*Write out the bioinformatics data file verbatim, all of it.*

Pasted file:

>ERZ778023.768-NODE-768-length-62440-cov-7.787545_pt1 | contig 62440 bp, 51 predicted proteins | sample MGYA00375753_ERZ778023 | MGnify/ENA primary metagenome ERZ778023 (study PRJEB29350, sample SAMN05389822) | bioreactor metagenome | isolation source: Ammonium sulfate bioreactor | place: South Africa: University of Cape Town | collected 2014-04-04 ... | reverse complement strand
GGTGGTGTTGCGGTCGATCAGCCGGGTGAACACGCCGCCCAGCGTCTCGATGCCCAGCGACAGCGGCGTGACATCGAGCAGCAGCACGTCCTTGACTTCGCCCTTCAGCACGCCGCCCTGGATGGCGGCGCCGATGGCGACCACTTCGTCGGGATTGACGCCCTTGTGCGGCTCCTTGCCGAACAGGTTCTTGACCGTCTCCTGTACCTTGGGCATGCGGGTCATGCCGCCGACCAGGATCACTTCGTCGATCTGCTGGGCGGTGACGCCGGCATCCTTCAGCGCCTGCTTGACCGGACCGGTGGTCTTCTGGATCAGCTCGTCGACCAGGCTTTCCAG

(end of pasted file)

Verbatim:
>ERZ778023.768-NODE-768-length-62440-cov-7.787545_pt1 | contig 62440 bp, 51 predicted proteins | sample MGYA00375753_ERZ778023 | MGnify/ENA primary metagenome ERZ778023 (study PRJEB29350, sample SAMN05389822) | bioreactor metagenome | isolation source: Ammonium sulfate bioreactor | place: South Africa: University of Cape Town | collected 2014-04-04 ... | reverse complement strand
GGTGGTGTTGCGGTCGATCAGCCGGGTGAACACGCCGCCCAGCGTCTCGATGCCCAGCGACAGCGGCGTGACATCGAGCAGCAGCACGTCCTTGACTTCGCCCTTCAGCACGCCGCCCTGGATGGCGGCGCCGATGGCGACCACTTCGTCGGGATTGACGCCCTTGTGCGGCTCCTTGCCGAACAGGTTCTTGACCGTCTCCTGTACCTTGGGCATGCGGGTCATGCCGCCGACCAGGATCACTTCGTCGATCTGCTGGGCGGTGACGCCGGCATCCTTCAGCGCCTGCTTGACCGGACCGGTGGTCTTCTGGATCAGCTCGTCGACCAGGCTTTCCAG